How a profiteer works one of the world’s worst economies
Dave Mphele, a black marketeer in Zimbabwe, uses a combination of cunning and coercion to thrive in a nation with 231 million percent inflation. In his own bizarre way, he’s helping the country function.
Dave Mphele stands tall and proud in front of his sprawling three-story mansion. He is giving us a tour of his newest real estate acquisition (he already owns seven other houses). This place will be worth US$8 million when completed. He waves his arms excitedly at the roof. “Look at the quality of the tiling,” he says with pride.
Then his phone rings. His friend needs to borrow $100. And, as Mr. Mphele soon makes clear, the friend wants to borrow the money from us. Reporters.
“It’s impossible to get cash around here,” Mphele explains, referring to the rapid dollarization of Zimbabwe’s basket-case economy. The plea for pocket money from two journalists seems perplexing coming from a man who has his own swimming pool and tennis court, plainly visible through the window of his new house.
Like many of the nouveau riche in Zimbabwe, Mphele (whose name, like everyone’s in this piece, has been changed for security reasons) is a man of contradictions. He goes to church every Sunday, but he has a team of eight thugs who enforce his deals.
He delivers firewood to needy homes, and an hour later bribes a local police official. He takes his daughter to France to visit Disneyland, but he admits to having shot a man, though not fatally. He’s a one-man NGO, a mafia king, a doting father, a shrewd businessman, and, potentially, the future president of Zimbabwe (or so he claims).
In reality, Mphele, 33, is a middleman in one of the worst economies in the world. He is part of an underground network of black marketeers, foreign-exchange dealers, import-export merchants, and just plain street-savvy capitalists who dabble in anything that turns a profit. They are opportunists and entrepreneurs who, in their own perverse way, help a destitute country function.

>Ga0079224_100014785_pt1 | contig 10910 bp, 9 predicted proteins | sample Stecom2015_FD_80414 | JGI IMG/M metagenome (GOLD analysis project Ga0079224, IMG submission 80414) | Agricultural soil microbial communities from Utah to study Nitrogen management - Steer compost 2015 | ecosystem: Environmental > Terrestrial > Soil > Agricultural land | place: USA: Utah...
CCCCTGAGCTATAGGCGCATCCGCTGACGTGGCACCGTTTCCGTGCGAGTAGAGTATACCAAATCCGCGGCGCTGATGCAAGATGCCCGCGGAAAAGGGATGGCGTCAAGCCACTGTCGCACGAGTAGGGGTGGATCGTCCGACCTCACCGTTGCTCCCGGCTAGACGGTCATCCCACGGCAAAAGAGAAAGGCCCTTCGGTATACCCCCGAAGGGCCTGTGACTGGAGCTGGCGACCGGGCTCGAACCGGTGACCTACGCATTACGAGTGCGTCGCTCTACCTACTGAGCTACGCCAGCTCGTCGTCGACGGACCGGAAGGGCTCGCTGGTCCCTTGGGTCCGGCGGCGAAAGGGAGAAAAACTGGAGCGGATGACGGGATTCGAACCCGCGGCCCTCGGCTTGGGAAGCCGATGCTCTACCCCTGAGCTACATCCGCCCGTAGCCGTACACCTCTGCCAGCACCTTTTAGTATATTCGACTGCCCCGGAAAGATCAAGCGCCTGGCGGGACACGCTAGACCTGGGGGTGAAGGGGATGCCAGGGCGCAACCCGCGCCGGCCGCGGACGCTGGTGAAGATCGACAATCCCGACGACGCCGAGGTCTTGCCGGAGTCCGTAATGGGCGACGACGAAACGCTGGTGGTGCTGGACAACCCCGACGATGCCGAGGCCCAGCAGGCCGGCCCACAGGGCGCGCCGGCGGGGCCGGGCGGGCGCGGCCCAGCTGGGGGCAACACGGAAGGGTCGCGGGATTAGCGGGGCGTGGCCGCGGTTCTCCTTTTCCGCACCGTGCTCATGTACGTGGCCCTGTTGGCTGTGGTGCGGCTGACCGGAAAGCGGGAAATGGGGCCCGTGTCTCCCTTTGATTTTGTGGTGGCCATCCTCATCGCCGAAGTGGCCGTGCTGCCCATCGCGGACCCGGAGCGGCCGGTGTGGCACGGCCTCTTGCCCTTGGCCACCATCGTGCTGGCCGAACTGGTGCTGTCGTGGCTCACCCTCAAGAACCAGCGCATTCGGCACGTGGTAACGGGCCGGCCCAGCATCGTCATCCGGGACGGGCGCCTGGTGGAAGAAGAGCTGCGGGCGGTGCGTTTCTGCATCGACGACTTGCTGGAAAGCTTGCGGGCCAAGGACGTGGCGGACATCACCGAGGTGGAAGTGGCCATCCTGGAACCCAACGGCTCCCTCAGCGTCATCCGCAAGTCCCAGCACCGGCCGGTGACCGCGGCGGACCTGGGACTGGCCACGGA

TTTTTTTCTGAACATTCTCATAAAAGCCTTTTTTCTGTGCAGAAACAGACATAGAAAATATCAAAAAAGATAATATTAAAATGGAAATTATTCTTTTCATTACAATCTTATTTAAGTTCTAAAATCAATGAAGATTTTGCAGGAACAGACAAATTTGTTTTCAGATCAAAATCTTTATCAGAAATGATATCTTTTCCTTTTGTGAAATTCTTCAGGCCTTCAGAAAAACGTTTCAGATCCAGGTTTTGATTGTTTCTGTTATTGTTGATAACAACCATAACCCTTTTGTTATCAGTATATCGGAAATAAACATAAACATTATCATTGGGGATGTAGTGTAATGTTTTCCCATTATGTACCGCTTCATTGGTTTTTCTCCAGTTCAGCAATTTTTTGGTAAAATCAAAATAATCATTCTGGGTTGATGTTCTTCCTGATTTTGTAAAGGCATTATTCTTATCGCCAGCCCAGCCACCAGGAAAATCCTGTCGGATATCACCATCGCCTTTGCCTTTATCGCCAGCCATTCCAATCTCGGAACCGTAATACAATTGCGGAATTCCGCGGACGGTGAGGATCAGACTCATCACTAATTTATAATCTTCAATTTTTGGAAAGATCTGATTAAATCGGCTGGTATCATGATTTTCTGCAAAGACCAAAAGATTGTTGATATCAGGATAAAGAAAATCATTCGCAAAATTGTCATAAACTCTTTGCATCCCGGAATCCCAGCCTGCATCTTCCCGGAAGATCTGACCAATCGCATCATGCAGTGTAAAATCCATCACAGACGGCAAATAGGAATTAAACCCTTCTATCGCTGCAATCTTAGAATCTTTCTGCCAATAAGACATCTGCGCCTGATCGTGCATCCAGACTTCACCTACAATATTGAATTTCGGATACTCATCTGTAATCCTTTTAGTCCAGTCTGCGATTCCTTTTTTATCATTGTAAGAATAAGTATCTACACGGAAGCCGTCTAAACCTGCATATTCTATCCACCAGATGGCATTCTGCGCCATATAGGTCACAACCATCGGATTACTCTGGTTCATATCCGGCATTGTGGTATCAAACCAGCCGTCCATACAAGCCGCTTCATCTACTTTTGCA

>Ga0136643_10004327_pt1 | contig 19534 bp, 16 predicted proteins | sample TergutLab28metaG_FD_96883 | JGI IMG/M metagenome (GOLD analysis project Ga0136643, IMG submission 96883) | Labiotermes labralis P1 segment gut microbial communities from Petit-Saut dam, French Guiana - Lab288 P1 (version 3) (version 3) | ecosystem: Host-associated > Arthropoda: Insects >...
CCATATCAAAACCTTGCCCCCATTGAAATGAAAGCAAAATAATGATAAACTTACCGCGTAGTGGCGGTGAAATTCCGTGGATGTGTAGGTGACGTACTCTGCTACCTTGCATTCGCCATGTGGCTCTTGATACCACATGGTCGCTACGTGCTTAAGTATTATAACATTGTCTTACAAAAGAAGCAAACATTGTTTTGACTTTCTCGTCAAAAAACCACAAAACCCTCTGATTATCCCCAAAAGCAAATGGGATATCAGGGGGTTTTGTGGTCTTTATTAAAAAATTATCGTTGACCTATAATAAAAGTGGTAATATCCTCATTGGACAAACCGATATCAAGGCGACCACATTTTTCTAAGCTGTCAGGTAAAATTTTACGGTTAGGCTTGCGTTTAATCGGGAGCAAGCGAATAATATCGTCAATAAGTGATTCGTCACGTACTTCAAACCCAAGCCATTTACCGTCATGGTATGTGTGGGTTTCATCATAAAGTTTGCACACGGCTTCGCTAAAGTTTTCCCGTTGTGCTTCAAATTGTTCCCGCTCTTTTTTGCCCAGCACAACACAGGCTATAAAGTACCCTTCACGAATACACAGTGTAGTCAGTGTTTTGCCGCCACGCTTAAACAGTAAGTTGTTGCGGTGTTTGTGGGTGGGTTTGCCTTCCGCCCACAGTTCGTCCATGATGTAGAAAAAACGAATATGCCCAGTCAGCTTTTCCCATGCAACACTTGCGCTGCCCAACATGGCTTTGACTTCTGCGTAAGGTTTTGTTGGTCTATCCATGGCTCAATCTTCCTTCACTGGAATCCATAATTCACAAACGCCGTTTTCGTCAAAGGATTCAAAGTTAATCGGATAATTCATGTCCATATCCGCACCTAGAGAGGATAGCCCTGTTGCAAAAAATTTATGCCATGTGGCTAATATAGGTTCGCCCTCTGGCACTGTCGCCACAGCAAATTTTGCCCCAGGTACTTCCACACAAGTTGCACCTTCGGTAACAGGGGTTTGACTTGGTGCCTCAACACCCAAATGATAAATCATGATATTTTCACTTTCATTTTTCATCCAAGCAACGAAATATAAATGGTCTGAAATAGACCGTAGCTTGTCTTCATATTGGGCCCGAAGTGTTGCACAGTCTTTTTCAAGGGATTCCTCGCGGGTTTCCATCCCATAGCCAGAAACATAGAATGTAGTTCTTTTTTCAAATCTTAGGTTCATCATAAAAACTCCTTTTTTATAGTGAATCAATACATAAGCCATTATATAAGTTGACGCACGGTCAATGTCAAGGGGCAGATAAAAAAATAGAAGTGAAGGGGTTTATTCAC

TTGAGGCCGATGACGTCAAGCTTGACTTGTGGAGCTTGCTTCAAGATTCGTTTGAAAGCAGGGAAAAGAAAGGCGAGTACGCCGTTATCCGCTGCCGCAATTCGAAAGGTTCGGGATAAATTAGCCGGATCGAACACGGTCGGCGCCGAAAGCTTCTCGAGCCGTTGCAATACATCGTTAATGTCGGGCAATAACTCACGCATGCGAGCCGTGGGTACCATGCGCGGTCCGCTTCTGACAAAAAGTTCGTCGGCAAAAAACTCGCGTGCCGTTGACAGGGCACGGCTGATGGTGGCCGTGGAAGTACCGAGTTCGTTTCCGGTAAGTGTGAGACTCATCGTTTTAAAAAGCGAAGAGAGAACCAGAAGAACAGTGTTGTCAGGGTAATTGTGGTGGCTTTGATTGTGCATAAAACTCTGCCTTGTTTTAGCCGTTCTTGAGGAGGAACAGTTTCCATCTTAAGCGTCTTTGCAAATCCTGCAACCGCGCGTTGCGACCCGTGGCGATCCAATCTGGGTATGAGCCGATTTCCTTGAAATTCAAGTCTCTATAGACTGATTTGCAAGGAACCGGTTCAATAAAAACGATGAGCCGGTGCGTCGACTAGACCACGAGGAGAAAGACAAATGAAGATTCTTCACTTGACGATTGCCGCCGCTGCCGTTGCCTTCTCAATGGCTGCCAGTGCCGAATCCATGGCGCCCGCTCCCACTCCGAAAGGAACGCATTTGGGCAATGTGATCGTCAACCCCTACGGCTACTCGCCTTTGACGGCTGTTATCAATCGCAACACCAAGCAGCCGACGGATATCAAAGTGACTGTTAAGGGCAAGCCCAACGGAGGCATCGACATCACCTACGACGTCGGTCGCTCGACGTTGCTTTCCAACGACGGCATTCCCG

“There are very shady guys, but there are also teachers selling things on the side because they don’t make enough,” says a Western diplomat. “If people are making serious money, they have a protector in ZANU-PF [President Robert Mugabe’s political party].”
It isn’t easy to survive, let alone thrive, amid Zimbabwe’s continuing economic collapse. With a seemingly endless stream of billion-dollar notes printed daily, the country has faced some of the worst hyperinflation in history: The official rate is 231 million percent per year.
Upwards of 80 percent of the people are unemployed, and those who still work are paid largely in Zimbabwean dollars, though the government is now allowing businesses to charge in foreign currencies to help check inflation. Not surprisingly, 7 in 10 people eat only one meal per day, or none at all. Millions are in need of food aid.
Loud, boisterous, and unafraid to get his hands dirty, Mphele is representative of an often overlooked sphere of wheeler-dealers who have prospered as disease and famine ravage the country. These new titans of commerce – hundreds exist in Harare alone – skirt traditional routes to business success.
Ironically, they get richer as the poor become poorer. But they also serve important functions in Zimbabwe’s bizarre economy, in which basic institutions like banks or exchange bureaus have essentially stopped functioning.
Mphele himself owns part of a mine, a wholesale grocery outlet, a beverage distribution center, an electrical company, a sports bar, an investment bank, a security firm, and a house-painting service. Suffice it to say that a week with him can lead to anything.
The car we approach is a beat-up old Nissan. It’s painted canary-yellow, sounds like a lawn mower, and reeks of gasoline. Parked in front of his McMansion, it looks like either a modern art piece or a bad joke (Mphele insists his new Mercedes CLK 63 is on its way from Germany).